Wailani (“Beautiful water”) is a well-designed house steps from the bright sand of Wailea Bay on the West coast of Hawaii Island. I have photographed the house twice. The second session was more than one day as the redesigned interior required a lot of new images to make clear to potential visitors the impact of the owners’ investment in art and new fabrics. However, there are a few shots from the first session because they illustrate how I work.

To show how we experience spaces with the visual language of architectural photography is a challenge. I’m equipped with specialized lenses to give us more freedom to show spaces to their best advantage. I often shoot tethered to a computer to get the best results, rarely shooting from the hip.

Example: a hallway display of a painting led inevitably to foreground size distortion which I corrected in Photoshop. I knew I could make it appear more as visitors would see it in person. The visual language of photography for these clients has to “make sense” to the picture viewer. Sometimes that’s visually “mannered” photo, sometimes we can make it playful and loose.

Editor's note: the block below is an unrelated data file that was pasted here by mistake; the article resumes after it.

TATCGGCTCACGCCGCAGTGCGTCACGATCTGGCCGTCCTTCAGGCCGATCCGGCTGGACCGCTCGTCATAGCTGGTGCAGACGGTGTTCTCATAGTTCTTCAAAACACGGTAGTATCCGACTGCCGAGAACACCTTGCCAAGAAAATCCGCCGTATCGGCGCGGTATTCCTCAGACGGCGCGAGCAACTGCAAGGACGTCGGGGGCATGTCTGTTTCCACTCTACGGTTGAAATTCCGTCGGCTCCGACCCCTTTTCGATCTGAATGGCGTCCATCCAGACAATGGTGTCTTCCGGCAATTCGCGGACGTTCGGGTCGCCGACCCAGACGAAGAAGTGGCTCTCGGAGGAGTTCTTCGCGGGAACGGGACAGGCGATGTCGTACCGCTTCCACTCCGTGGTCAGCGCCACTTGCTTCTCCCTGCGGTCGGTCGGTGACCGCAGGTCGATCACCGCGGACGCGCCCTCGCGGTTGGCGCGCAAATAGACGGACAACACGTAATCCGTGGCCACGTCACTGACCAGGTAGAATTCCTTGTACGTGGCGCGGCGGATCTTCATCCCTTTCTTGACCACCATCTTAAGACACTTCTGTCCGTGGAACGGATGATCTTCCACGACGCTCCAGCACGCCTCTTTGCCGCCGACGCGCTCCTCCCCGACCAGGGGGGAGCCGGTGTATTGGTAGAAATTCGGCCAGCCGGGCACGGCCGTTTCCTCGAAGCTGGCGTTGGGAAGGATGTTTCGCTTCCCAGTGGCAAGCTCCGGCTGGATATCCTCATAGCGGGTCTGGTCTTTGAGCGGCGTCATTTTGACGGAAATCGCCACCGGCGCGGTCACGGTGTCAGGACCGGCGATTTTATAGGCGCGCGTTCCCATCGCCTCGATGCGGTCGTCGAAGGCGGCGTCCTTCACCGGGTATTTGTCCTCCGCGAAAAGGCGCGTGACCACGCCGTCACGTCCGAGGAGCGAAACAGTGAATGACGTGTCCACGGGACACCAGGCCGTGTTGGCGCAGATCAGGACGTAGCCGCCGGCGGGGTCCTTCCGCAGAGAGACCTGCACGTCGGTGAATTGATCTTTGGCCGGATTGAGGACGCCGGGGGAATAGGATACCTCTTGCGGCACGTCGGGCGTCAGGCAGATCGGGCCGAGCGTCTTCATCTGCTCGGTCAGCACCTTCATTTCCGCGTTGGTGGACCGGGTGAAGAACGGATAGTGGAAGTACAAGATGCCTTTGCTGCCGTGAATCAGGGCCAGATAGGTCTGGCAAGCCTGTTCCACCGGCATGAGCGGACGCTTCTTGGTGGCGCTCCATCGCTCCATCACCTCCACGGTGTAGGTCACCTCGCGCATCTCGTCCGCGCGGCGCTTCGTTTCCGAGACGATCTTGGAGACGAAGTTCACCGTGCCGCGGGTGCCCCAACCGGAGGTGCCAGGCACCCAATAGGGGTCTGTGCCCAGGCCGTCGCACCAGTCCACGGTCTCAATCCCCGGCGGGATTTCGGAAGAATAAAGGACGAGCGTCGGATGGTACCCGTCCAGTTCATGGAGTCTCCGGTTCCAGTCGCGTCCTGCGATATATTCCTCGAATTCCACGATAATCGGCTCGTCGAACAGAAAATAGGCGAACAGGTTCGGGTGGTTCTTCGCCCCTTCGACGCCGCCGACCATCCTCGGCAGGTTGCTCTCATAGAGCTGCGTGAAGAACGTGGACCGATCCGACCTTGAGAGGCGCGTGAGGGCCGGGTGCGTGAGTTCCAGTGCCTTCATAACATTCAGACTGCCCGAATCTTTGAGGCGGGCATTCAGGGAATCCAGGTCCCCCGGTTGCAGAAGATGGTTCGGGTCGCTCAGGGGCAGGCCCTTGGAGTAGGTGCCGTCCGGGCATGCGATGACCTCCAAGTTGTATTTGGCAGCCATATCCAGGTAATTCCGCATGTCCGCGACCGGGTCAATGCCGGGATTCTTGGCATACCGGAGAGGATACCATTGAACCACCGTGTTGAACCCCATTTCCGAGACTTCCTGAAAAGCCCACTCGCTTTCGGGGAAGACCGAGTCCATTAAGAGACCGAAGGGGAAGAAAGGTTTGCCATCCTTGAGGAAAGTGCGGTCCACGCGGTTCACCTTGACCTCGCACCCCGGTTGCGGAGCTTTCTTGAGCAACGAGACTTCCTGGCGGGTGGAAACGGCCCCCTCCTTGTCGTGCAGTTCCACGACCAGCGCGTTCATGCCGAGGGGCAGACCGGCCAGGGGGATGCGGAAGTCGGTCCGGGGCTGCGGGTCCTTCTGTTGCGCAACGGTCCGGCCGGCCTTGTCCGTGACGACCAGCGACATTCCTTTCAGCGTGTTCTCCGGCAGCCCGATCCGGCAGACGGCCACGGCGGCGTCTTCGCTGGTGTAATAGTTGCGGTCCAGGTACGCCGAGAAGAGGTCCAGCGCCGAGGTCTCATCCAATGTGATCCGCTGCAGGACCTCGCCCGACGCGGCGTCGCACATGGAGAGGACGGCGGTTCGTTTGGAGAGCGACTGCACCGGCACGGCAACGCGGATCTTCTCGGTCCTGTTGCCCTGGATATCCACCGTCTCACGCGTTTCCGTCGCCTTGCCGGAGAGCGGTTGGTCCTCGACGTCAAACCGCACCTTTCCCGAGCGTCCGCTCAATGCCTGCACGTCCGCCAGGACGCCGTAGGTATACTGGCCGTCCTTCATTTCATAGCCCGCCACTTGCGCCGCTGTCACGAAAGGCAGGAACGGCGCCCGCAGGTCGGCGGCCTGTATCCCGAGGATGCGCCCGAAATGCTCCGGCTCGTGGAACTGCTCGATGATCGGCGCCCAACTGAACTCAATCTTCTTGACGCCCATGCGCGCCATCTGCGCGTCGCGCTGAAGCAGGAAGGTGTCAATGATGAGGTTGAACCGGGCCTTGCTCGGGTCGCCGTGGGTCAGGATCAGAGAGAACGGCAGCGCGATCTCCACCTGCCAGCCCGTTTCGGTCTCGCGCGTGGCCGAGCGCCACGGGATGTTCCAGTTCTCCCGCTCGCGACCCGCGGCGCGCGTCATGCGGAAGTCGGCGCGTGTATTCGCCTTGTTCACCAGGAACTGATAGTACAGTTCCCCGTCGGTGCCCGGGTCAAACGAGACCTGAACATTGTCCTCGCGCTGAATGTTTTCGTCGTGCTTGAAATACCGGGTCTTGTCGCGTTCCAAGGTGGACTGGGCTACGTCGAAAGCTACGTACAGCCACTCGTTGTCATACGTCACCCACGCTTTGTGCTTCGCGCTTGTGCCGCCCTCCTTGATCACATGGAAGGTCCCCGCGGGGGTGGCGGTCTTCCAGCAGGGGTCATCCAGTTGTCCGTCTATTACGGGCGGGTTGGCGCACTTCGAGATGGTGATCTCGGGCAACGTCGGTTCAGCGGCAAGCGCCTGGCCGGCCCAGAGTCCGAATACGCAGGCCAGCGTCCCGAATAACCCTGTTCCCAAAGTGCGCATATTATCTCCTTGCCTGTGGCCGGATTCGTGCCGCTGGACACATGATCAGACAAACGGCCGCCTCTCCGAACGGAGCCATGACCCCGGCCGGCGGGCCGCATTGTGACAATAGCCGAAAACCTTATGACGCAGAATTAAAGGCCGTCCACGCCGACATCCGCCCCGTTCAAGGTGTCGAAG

Props and staging for vacation rental photography adds time (expense) to a shoot. It also makes it more appealing to prospects, who wonder, “Will we love staying there?” Each client decides how much value this adds to a photo session. Real estate and property management clients face an ever-rising promotional base level for house sales or vacation rentals. Island visitors look at so many houses suitable for their stay — how will your photos “stand out”?

Photography is not the only factor in closing deals but the one that will result in inquiries. Excellent photography insures inquiries are well-qualified. …and I love photographing beautiful architecture and design.

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